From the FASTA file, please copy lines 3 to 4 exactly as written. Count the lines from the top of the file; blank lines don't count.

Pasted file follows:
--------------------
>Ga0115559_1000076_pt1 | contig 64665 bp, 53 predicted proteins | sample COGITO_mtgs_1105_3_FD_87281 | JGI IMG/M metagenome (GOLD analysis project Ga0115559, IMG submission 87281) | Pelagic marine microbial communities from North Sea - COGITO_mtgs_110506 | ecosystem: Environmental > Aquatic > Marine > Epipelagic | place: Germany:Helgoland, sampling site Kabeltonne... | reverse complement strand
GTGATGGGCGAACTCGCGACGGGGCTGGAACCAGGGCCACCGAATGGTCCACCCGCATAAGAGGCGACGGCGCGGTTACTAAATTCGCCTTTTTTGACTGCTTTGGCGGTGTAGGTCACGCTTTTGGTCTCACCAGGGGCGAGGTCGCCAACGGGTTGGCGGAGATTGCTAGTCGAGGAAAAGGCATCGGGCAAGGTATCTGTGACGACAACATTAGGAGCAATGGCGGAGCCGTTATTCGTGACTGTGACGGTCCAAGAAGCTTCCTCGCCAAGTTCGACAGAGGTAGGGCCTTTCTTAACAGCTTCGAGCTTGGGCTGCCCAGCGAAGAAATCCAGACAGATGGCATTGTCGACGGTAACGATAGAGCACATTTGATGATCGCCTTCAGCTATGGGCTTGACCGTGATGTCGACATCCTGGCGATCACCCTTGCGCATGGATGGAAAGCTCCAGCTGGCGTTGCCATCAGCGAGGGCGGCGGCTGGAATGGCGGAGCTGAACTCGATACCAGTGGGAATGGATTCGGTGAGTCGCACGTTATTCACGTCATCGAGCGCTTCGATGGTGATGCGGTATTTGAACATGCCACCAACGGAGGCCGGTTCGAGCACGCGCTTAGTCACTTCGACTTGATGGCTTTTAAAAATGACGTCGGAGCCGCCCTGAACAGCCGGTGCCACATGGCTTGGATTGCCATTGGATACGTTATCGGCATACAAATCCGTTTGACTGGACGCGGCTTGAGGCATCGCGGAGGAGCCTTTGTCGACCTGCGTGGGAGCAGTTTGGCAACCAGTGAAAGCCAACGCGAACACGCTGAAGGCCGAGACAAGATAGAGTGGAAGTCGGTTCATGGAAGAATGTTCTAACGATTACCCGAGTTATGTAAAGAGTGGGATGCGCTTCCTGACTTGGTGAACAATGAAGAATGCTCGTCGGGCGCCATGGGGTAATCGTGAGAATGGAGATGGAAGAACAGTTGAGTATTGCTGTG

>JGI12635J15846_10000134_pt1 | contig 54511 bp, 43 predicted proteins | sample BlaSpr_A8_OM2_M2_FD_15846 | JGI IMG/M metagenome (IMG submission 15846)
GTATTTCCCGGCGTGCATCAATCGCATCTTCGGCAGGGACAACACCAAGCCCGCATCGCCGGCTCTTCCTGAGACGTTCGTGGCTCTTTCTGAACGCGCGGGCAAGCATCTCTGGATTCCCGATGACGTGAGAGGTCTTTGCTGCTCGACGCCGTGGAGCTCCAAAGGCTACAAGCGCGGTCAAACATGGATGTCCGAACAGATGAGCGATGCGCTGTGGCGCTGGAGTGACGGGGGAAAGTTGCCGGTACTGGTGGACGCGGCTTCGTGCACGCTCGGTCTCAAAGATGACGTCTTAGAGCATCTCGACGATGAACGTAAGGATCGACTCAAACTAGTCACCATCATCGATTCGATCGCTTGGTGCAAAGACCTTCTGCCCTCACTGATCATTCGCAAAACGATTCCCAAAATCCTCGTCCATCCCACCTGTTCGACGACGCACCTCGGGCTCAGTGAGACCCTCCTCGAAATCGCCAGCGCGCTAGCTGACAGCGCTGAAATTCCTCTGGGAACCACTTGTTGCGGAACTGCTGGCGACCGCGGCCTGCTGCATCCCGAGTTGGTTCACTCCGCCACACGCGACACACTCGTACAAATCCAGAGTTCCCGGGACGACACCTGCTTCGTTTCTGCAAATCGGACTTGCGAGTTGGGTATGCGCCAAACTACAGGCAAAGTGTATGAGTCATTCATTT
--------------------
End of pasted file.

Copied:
>JGI12635J15846_10000134_pt1 | contig 54511 bp, 43 predicted proteins | sample BlaSpr_A8_OM2_M2_FD_15846 | JGI IMG/M metagenome (IMG submission 15846)
GTATTTCCCGGCGTGCATCAATCGCATCTTCGGCAGGGACAACACCAAGCCCGCATCGCCGGCTCTTCCTGAGACGTTCGTGGCTCTTTCTGAACGCGCGGGCAAGCATCTCTGGATTCCCGATGACGTGAGAGGTCTTTGCTGCTCGACGCCGTGGAGCTCCAAAGGCTACAAGCGCGGTCAAACATGGATGTCCGAACAGATGAGCGATGCGCTGTGGCGCTGGAGTGACGGGGGAAAGTTGCCGGTACTGGTGGACGCGGCTTCGTGCACGCTCGGTCTCAAAGATGACGTCTTAGAGCATCTCGACGATGAACGTAAGGATCGACTCAAACTAGTCACCATCATCGATTCGATCGCTTGGTGCAAAGACCTTCTGCCCTCACTGATCATTCGCAAAACGATTCCCAAAATCCTCGTCCATCCCACCTGTTCGACGACGCACCTCGGGCTCAGTGAGACCCTCCTCGAAATCGCCAGCGCGCTAGCTGACAGCGCTGAAATTCCTCTGGGAACCACTTGTTGCGGAACTGCTGGCGACCGCGGCCTGCTGCATCCCGAGTTGGTTCACTCCGCCACACGCGACACACTCGTACAAATCCAGAGTTCCCGGGACGACACCTGCTTCGTTTCTGCAAATCGGACTTGCGAGTTGGGTATGCGCCAAACTACAGGCAAAGTGTATGAGTCATTCATTT